What was needed was better governance of market forces. Needed — and unfulfilled. Jackson, in this case, walloped where he needed to exert institutional control.

A similar story could be told about William Jennings Bryan and agrarian populism in the closing decades of the 19th century. The crises of the American farmer came about because he too often sought to make a quick buck off land values rather than his produce, leaving him vulnerable to the predatory creditor, and because the American agricultural system was increasingly vulnerable to global fluctuations.

But Bryan, with his monomania about gold-backed currency as a form of government privilege that kept farmer’s prices down, sapped many of the movement’s more promising reform energies, diverting them, finally, into sheer crankery.

Sound familiar?

The Trumpians began from the undeniable premise that for at least two generations, America’s rulers — center, left and right — had failed the nation. The neoliberal economic consensus that took hold beginning in the 1970s had hollowed out the material base necessary for working- and middle-class Americans to live ordinary lives of security and dignity, even as it enriched the owners of capital, large corporations and the professionals who service them.

In response, Mr. Trump’s major legislative accomplishment was … a tax bonanza for corporations authored by House Speaker Paul Ryan. Mr. Trump’s China tariffs did some good, not least by challenging the Republican Party’s attachment to free trade.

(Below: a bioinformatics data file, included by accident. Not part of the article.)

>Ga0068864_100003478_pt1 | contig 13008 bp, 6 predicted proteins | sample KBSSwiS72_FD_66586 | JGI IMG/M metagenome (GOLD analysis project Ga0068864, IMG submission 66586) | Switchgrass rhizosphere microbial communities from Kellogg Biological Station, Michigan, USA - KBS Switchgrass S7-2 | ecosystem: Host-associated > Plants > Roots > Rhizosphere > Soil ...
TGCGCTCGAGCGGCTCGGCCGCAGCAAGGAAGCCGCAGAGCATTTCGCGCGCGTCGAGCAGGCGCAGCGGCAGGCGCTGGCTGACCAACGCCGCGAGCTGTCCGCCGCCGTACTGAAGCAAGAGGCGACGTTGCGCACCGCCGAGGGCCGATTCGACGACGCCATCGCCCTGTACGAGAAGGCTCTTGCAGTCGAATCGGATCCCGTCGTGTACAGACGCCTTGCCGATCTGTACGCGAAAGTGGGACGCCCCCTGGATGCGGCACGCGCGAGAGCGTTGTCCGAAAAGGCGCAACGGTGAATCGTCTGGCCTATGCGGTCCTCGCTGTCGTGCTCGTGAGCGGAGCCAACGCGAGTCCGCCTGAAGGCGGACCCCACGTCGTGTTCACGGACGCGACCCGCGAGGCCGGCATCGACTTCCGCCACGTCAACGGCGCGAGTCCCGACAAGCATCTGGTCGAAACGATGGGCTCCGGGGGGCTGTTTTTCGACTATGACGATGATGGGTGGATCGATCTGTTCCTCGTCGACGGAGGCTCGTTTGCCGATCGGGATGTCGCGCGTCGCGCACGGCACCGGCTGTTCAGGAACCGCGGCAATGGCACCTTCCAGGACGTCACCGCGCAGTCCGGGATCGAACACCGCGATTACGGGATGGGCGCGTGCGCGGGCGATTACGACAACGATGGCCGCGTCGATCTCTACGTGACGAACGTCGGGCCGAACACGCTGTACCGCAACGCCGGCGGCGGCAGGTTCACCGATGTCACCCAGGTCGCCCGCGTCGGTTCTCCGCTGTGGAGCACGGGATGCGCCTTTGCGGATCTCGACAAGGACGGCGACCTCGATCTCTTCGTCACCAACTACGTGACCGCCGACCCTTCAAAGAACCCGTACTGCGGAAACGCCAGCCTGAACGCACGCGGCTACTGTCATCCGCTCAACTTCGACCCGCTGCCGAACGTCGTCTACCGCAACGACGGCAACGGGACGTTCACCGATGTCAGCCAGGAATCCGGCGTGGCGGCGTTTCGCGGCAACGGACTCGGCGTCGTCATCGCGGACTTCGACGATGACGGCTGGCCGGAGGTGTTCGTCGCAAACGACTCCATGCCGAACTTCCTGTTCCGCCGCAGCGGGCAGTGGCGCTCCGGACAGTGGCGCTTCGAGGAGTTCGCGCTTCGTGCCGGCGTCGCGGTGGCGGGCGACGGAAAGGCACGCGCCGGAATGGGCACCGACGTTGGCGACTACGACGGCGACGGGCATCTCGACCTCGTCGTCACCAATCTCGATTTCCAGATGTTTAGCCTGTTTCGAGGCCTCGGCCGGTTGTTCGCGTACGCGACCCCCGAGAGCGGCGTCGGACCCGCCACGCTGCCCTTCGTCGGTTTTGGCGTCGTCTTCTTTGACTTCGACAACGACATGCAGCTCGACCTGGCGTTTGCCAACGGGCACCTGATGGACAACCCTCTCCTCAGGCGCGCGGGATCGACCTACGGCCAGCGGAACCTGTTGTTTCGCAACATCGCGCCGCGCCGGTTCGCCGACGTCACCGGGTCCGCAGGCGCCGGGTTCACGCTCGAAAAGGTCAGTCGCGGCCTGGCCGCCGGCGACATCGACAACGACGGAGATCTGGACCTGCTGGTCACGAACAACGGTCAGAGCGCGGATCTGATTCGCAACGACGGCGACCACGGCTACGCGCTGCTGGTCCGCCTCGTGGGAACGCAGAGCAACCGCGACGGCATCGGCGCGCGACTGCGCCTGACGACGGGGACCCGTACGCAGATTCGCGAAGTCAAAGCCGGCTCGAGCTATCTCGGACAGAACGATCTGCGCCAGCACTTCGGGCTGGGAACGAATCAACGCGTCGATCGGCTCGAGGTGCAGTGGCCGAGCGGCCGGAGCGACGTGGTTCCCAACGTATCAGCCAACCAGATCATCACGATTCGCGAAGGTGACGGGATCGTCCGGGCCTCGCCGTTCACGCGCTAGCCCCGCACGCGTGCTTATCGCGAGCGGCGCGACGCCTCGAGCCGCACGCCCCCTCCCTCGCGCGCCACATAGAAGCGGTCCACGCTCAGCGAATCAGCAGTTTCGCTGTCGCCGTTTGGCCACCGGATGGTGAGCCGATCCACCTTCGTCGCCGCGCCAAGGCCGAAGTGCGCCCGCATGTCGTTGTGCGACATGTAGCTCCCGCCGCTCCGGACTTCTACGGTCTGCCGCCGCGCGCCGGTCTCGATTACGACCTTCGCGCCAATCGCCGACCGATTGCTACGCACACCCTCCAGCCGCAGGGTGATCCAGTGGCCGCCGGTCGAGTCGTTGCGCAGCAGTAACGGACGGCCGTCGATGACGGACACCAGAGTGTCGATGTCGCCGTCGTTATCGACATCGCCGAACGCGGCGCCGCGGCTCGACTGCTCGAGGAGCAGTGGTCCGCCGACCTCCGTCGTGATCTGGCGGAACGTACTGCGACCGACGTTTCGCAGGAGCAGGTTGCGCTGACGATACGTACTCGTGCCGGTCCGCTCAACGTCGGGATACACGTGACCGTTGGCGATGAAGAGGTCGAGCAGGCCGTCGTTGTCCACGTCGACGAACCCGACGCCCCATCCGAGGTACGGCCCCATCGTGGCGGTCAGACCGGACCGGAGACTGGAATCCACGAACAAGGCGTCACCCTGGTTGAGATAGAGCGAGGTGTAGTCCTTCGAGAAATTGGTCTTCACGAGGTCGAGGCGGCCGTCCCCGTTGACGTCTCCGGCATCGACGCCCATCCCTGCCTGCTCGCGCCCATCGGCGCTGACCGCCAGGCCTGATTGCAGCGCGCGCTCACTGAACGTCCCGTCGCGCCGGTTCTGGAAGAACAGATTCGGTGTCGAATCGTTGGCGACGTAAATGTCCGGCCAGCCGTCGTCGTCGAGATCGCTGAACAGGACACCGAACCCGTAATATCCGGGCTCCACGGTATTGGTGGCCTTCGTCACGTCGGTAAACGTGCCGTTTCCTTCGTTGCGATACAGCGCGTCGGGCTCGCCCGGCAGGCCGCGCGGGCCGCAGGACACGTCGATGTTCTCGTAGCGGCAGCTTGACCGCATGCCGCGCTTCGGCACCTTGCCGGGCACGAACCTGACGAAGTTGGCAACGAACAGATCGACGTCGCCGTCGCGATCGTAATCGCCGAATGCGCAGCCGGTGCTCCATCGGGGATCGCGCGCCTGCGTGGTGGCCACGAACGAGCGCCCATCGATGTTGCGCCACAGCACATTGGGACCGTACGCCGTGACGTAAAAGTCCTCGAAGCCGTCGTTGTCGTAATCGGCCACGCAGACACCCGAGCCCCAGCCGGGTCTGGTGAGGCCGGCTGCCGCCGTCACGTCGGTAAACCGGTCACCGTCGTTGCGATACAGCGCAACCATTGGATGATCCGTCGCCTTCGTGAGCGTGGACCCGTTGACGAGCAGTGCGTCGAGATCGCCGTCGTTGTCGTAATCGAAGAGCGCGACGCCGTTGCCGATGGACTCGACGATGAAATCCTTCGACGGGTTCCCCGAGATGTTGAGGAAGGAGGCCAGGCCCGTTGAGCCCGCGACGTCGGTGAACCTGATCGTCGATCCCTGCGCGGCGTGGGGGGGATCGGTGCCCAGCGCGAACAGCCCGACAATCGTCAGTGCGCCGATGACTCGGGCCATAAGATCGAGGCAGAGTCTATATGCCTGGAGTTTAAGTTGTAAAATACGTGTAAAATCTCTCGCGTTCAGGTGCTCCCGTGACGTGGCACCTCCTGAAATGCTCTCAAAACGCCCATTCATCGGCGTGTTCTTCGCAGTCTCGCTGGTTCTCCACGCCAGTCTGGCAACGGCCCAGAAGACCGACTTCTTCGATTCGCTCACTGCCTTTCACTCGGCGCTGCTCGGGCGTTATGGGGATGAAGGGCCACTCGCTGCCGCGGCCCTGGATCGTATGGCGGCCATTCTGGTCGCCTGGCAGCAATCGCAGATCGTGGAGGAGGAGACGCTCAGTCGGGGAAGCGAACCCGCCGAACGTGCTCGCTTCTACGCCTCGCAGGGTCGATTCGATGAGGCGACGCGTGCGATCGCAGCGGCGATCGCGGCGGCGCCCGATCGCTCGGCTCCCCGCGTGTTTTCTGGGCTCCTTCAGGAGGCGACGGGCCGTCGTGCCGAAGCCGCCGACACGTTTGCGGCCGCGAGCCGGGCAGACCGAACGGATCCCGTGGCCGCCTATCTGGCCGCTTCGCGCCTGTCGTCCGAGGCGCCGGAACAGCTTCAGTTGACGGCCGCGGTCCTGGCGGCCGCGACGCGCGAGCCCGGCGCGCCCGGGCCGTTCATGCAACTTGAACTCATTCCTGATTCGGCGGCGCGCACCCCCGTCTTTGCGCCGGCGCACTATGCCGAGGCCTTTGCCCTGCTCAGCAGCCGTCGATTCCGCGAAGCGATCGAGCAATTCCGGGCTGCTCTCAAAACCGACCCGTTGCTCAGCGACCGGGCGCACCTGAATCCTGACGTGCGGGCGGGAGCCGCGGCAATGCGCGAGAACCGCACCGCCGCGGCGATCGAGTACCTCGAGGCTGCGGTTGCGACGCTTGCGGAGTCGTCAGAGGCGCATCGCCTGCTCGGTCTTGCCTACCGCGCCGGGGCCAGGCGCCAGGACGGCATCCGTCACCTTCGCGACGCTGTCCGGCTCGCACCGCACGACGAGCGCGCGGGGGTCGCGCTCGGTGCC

The gig economy, with all its injustices and evisceration of workers as a class, roared on. Mr. Trump complained on Twitter about Silicon Valley power, but his party did nothing to reform the legal architecture that allows Big Tech to act as publishers without any of a publisher’s traditional liabilities — and then the president himself was booted from his favorite platform and could post no more.

Trumpism spoke to workers but didn’t govern in their favor, and they descended, as the American populist base too often does, into impotent rage.

The regime won another round. Whether it learned any of the lessons of Trumpian democracy is a different question.

Sohrab Ahmari is a contributing editor of The American Conservative and a visiting fellow at Franciscan University.

The Times is committed to publishing a diversity of letters to the editor. We’d like to hear what you think about this or any of our articles. Here are some tips. And here’s our email: [email protected].

Follow The New York Times Opinion section on Facebook, Twitter (@NYTopinion) and Instagram.

Related Articles

Leave a Reply

Your email address will not be published. Required fields are marked *

Back to top button